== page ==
8. Languages are more and more becoming a pursuit of the elite. Out of the remaining single-honours courses, Russell Group universities dominate language teaching. Three-quarters of Italian degrees, two-thirds of German and half of French and Spanish studies degrees are taught are these institutions.

9. The language teaching gulf is widening. At independent schools and state schools in rich areas, language teaching fares best. The percentage of pupils on free school meals taking a least one modern foreign language has dropped from 26% in 2007 to 14% in 2013.

10. Once student numbers fell, market forces took hold and deepened the crisis. Michael Kelly, head of modern languages at the Southampton University. Warns that because the student pool has shrunk, it has become uneconomic to teach the variety of courses required, and university managers are increasingly reluctant to continue supporting loss-making departments.

Wednesday, September 25, 2013

Indian students 39% takes loans and 22% win scholarship.

Nearly 4 in 10 Indian students took loans in 2011-12 to fund his or her MBA dreams, data collated by the Graduate Management Admission board shows. Many B-schools came to the rescue of students in this unsure economy.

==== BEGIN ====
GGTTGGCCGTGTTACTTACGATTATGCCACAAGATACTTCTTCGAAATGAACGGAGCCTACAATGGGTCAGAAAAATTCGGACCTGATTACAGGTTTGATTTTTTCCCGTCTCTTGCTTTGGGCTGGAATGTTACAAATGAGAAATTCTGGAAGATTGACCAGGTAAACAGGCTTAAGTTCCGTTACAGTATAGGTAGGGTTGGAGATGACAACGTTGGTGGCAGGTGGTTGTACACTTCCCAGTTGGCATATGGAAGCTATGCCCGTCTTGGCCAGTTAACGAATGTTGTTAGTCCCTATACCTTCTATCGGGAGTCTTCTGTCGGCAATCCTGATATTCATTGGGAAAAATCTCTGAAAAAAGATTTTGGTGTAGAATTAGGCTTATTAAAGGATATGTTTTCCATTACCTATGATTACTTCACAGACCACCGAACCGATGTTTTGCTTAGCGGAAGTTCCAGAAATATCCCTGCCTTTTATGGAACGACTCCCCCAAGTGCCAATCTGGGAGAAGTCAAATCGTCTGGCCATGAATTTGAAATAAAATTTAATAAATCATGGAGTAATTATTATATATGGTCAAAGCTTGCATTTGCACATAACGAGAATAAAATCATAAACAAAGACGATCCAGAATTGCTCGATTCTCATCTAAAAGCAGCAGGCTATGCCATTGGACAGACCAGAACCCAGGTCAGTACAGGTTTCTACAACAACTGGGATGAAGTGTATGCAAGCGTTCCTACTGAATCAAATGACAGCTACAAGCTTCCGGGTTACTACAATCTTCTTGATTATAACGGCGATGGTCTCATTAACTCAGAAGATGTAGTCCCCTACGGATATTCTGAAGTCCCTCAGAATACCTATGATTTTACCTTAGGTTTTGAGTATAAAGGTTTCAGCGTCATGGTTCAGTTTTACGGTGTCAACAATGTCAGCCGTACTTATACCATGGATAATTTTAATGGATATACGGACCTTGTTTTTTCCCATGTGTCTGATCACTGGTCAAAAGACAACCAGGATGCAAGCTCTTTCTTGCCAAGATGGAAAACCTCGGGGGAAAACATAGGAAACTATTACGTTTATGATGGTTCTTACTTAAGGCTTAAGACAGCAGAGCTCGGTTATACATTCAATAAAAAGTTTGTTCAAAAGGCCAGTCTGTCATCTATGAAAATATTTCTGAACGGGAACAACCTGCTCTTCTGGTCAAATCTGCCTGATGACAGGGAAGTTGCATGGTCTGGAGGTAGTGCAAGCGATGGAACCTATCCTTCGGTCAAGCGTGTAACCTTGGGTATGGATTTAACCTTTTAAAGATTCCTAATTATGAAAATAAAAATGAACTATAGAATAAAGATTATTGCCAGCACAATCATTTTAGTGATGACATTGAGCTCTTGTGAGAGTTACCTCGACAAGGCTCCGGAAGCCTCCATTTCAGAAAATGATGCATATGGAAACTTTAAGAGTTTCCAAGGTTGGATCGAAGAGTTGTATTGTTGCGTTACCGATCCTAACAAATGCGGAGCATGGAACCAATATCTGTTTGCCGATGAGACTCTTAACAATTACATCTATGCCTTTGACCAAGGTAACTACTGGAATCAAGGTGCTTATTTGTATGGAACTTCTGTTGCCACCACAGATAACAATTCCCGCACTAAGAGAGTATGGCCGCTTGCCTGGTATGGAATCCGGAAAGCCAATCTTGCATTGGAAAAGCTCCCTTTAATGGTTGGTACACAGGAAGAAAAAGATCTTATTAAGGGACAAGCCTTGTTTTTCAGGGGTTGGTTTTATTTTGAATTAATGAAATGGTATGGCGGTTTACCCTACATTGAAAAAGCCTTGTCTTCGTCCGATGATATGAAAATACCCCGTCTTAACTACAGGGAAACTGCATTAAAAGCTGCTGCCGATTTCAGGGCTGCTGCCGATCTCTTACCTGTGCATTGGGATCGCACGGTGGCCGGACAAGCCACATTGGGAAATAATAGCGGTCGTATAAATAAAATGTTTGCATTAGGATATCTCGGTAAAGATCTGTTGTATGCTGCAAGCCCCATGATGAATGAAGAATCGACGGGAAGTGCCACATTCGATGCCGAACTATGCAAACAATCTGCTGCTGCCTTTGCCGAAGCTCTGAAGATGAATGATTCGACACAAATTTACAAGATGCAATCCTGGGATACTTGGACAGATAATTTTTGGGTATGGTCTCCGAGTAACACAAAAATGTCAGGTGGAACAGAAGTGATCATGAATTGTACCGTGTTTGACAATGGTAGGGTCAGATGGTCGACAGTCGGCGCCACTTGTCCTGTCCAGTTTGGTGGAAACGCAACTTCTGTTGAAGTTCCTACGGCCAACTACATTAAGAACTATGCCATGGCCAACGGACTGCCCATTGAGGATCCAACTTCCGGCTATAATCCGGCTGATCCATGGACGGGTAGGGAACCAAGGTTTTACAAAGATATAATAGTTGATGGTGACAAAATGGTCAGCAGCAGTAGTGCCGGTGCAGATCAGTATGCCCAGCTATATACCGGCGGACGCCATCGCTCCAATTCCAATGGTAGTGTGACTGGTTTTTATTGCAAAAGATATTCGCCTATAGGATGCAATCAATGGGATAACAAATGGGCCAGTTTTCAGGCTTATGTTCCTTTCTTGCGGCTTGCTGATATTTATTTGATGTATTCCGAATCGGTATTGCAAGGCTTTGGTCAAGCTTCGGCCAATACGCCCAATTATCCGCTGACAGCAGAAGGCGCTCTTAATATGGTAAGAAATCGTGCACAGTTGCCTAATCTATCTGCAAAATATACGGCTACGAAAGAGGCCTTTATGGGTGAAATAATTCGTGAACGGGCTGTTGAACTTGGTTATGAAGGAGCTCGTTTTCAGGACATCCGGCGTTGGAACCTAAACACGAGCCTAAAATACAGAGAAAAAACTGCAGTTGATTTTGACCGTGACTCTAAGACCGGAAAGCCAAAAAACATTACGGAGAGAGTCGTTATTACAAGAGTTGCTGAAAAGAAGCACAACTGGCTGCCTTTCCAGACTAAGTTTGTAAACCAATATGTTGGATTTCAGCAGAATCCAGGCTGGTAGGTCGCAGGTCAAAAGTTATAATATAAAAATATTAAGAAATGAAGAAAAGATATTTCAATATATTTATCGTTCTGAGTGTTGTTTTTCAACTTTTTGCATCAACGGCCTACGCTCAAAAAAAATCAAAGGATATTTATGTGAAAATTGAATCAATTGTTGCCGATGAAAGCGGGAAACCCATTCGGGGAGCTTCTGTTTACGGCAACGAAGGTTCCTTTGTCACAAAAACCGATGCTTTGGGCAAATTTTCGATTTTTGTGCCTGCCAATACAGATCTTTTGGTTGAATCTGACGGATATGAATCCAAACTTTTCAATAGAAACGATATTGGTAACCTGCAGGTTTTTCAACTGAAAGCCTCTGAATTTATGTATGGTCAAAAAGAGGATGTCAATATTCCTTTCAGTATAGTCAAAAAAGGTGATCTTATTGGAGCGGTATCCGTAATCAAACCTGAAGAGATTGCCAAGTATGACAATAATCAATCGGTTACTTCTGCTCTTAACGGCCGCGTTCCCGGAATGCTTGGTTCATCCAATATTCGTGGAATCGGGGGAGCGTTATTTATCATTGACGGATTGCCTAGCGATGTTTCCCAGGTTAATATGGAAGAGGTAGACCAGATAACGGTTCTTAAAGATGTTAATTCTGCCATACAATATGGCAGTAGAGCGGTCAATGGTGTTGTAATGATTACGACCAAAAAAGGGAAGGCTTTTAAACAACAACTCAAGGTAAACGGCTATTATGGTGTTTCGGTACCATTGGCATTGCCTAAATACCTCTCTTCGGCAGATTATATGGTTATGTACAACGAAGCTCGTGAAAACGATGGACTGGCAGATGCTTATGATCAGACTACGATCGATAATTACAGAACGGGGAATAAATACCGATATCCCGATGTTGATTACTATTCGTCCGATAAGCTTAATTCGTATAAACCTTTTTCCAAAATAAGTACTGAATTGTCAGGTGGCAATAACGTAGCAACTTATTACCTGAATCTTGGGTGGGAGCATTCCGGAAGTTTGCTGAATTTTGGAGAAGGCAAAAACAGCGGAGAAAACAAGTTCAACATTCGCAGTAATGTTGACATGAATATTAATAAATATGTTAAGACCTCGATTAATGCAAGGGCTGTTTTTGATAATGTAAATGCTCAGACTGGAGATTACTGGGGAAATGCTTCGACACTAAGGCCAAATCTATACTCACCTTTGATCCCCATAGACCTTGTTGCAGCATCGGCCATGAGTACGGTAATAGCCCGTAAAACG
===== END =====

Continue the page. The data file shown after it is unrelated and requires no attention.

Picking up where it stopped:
22% cent of Indian aspirants received financial assistance in the form of scholarship. Of the rest, 17% took parents' help, 10% dug into personal savings and 13% looked for other options of funding. 

The top reservations that prospective students cite about pursuing a graduate business degree always relate to the high cost of tuition/fees and how to pay for their education. To lessen these concerns, admissions professionals at a majority of business programmed international report offering a variety of tuition assistance options ranging from 52% of online MBA programmed up to nearly all 96% full-time 2-year MBA programmes, the latest GMAC survey report noted.